There are two simple methods of determining if your data are normally distributed. If you have lots of data (100 points or more), you can use a histogram. If the histogram is somewhat bell-shaped, you can assume that you have a normal distribution. If you don't have lots of data, construct a normal probability plot and see if the points fall roughly in a straight line. If they do, you can assume that your data are normally distributed.
Thanks so much for reading our publication. We hope you find it informative and useful. Happy charting and may the data always support your position.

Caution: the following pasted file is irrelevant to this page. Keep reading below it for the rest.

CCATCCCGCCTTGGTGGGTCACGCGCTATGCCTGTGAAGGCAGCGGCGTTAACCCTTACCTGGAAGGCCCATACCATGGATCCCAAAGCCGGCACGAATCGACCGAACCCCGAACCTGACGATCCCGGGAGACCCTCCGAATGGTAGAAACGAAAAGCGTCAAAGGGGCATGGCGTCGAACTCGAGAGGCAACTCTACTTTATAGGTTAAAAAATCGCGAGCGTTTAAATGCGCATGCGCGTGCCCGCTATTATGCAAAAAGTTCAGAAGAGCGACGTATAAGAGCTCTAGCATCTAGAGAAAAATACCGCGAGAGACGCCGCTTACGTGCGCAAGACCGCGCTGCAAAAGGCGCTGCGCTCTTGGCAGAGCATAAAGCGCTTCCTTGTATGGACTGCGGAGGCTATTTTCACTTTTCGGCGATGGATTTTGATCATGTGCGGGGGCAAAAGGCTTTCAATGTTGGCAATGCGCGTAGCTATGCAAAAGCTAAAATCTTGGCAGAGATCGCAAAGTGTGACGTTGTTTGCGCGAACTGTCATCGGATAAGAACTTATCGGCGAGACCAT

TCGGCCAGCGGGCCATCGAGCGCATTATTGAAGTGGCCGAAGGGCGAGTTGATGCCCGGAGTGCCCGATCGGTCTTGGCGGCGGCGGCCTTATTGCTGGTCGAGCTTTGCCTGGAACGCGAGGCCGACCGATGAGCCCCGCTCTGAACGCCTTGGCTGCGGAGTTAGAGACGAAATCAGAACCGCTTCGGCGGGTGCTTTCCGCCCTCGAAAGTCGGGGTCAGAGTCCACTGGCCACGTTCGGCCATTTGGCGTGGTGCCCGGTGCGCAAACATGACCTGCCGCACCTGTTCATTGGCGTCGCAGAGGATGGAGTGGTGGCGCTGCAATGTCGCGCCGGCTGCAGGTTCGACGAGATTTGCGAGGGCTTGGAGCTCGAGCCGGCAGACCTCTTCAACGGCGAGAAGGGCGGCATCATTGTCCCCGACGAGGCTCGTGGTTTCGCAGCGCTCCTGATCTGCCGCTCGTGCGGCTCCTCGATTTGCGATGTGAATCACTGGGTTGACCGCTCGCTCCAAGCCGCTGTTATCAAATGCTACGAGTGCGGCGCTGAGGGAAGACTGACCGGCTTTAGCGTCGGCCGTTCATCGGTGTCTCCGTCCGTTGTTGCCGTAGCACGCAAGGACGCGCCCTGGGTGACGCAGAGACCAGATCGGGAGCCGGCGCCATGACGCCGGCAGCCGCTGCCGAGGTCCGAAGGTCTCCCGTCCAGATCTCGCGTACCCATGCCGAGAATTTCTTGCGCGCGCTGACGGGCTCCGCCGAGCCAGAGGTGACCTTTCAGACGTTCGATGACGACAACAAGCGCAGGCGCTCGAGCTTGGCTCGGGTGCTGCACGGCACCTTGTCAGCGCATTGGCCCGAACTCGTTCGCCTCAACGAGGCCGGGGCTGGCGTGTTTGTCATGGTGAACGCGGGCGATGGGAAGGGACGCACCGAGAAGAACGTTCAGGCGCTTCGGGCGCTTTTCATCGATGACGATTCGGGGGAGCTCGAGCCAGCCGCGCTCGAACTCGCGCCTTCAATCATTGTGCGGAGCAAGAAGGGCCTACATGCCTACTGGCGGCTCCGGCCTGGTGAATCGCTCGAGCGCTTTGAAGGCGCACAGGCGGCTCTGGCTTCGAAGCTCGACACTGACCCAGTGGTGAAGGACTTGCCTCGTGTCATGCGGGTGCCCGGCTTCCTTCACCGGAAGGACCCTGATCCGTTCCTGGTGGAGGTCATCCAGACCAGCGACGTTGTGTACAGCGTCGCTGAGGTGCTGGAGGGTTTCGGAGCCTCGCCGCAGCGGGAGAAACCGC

Dr. Bill McNeese
BPI Consulting, LLC
Connect with Us
- << Return to Categories
- Anderson-Darling Test for Normality
- Are the Skewness and Kurtosis Useful Statistics?
- Box-Cox Transformation
- Deciding Which Distribution Fits Your Data Best
- Descriptive Statistics
- Distribution Fitting
- Explaining Standard Deviation
- How Many Samples Do I Need?
- Hypothesis Testing
- Inspecting Supplier Material
- Interpretation of Alpha and p-Value
- Just Because There is a Correlation, Doesn’t Mean ….
- Nonparametric Techniques for a Single Sample
- Normal Distribution
- Normal Probability Plots
- Polls, Sample Size, and Error Margins
- What? My Data are Not Normal?
SPC Knowledge Base Sign-up
Click here to sign up for our FREE monthly publication, featuring SPC and other statistical topics, case studies and more!
SPC Around the World
SPC for Excel is used in over 60 countries internationally. Click here for a list of those countries.